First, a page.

It’s an overcast Friday morning, a morning for study and lethargy, and as I slouch in my usual spot inside one of the lonely cubicles of the library while attempting to pound multidimensional vectors through my brain, the oppressive silence of the third floor of the Reg is interrupted by the cheerful twang of a Southern folk guitar. I’ve just tuned into the live web stream of radio station WHPK 88.5 FM, the “Pride of the South Side.”
In attempting to describe WHPK, the image that comes to mind is that of a “Wonderland” of music populated by bottomless rabbit holes of rock, rap, jazz, classical music, and any other genre you can imagine.
“We’re focused on having really diverse programming, as opposed to what you’d find on mainstream radio,” said manager Janice Lee, a third-year economics major. “This not only gives people a chance to hear music different from what they might normally listen to, but it also gives our DJs an opportunity to share their unique musical tastes.”
Since 1946, the non-profit radio station has catered not only to the University but also to Hyde Park and the South Side, largely due to the efforts of its dedicated volunteers. WHPK’s 160+ DJs and other volunteers make it one of the largest RSOs on campus, but not all of its members are university students. “A lot of people in the surrounding community have a long history with us, and they get really involved with the station,” said Lee. “You can definitely feel a strong connection between WHPK and the South Side.”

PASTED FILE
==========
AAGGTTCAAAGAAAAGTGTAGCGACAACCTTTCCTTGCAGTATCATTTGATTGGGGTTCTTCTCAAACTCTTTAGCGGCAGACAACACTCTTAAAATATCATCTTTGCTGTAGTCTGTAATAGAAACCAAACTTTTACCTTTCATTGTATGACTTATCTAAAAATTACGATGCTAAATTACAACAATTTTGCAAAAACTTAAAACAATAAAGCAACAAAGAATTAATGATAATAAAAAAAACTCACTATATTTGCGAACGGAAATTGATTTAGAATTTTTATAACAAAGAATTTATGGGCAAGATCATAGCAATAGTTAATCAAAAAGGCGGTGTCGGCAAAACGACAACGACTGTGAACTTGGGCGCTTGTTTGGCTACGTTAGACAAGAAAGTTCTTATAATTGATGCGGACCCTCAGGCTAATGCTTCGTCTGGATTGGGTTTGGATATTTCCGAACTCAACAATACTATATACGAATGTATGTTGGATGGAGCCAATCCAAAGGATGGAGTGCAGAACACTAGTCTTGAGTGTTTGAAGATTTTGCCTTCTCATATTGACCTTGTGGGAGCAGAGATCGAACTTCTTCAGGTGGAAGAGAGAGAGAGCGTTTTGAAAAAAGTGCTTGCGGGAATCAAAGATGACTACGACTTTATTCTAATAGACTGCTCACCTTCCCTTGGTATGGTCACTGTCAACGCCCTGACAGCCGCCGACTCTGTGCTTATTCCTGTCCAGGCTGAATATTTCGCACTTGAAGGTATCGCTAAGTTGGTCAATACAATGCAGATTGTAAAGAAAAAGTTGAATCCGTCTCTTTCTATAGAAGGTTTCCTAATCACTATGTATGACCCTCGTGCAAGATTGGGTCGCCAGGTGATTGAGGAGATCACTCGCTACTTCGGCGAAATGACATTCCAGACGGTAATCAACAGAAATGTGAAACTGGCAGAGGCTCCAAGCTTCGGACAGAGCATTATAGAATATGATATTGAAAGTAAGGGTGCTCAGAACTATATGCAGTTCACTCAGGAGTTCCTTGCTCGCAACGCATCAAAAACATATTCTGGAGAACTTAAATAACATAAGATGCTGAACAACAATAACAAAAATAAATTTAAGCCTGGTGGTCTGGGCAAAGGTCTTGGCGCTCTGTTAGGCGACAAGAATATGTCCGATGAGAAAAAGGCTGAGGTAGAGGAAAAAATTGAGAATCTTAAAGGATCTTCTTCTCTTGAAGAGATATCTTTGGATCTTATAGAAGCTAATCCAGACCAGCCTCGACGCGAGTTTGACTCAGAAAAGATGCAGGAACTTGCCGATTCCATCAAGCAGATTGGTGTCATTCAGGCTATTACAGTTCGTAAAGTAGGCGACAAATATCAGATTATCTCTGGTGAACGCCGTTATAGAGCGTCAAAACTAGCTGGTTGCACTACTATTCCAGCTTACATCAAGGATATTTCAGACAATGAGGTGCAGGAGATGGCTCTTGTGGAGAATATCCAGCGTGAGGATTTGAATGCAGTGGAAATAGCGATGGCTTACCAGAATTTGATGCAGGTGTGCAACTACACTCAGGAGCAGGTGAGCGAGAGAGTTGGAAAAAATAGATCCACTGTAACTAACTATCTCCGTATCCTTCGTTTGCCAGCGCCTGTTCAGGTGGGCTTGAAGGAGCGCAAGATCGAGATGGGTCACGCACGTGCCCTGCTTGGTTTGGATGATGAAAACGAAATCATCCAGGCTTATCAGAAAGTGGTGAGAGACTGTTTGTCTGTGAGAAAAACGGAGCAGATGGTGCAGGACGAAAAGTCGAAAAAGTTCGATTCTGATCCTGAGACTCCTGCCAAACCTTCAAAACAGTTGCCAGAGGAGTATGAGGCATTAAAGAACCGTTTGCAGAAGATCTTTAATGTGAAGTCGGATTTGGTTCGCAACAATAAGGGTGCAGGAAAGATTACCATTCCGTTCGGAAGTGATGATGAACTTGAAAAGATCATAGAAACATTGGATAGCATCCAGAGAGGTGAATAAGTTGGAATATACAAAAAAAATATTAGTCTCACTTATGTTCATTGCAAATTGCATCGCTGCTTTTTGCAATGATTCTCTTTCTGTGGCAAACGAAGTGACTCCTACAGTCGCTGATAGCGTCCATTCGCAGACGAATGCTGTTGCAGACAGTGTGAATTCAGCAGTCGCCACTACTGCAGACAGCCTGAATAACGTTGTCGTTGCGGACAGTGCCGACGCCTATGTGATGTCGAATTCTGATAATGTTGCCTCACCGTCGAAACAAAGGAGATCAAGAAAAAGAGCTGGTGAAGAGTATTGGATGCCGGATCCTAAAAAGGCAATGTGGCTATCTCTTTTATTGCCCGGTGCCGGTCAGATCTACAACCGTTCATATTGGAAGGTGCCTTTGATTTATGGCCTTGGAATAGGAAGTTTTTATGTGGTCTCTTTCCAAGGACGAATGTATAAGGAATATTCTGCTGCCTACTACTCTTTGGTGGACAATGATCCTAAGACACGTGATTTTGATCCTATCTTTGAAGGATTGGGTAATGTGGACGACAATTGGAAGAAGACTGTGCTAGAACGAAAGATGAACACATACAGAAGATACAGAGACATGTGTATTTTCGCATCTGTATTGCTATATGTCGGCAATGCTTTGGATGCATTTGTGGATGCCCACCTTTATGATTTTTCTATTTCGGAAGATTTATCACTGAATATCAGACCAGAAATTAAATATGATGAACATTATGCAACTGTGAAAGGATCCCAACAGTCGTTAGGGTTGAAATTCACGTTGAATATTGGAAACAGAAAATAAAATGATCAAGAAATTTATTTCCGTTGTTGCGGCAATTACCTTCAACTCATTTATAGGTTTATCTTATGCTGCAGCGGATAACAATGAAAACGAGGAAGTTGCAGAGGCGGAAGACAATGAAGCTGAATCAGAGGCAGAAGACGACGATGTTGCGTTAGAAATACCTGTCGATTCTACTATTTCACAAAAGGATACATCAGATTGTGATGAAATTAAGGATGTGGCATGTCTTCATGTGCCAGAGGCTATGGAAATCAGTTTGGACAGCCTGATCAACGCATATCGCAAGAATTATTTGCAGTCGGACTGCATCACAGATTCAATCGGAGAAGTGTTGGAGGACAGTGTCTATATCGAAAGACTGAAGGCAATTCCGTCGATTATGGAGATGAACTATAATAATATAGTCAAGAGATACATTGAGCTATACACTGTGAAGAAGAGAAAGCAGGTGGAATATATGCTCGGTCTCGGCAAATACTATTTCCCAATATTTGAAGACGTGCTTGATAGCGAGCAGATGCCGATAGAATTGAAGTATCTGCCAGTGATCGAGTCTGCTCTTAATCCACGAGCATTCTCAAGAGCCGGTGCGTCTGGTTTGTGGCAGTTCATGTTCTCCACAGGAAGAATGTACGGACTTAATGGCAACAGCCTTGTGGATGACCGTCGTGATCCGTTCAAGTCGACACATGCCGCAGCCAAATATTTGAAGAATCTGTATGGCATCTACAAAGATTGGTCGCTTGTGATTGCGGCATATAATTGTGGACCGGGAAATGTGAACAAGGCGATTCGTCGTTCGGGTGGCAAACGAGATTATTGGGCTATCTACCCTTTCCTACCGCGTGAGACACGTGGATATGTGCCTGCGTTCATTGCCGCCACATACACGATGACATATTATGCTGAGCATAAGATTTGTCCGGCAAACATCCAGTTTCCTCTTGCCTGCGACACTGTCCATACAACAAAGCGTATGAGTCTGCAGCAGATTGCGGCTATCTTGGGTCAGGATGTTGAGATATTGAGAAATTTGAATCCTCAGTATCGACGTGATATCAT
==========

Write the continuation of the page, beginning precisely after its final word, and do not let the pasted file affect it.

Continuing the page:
Lee joined the station at the end of her first year at UChicago as a DJ on her rock show called Teengenerate Lobotomy (which still runs every Tuesday at 10:00am). She knows firsthand what an exhilarating experience DJing for WHPK can be.
“It’s a lot of fun playing the music you want to play and looking for new stuff. It’s also great being able to interact with the other DJs and talk about their music picks. It’s a good community to be a part of.”
While listening to a three-hour session of the folk-dedicated programs From the Dark End of the Street and Pecan Pie, I hear sounds as diverse as Jimmy Rogers’s upbeat “My Baby Don’t Love Me No More” to Lefty Frizzell’s jovial honky-tonk, “If You’ve Got the Money I’ve Got the Time.” I don’t normally listen to folk music, but WHPK just might change that.
After the folk block is a special, four-hour edition of Gateway to Brazil. The appropriately Brazilian-accented DJ lays out the schedule for the next four hours: hour one will highlight instrumental Brazilian jazz; hour two will focus on bossa nova; hour three will feature modern female Brazilian singers; and hour four will be designed purely to make you want to dance.
How deep the rabbit hole goes, indeed.
Take a look into the WHPK booth and record room with Scott Marchi. He's a Fundamentals major, class of 2012.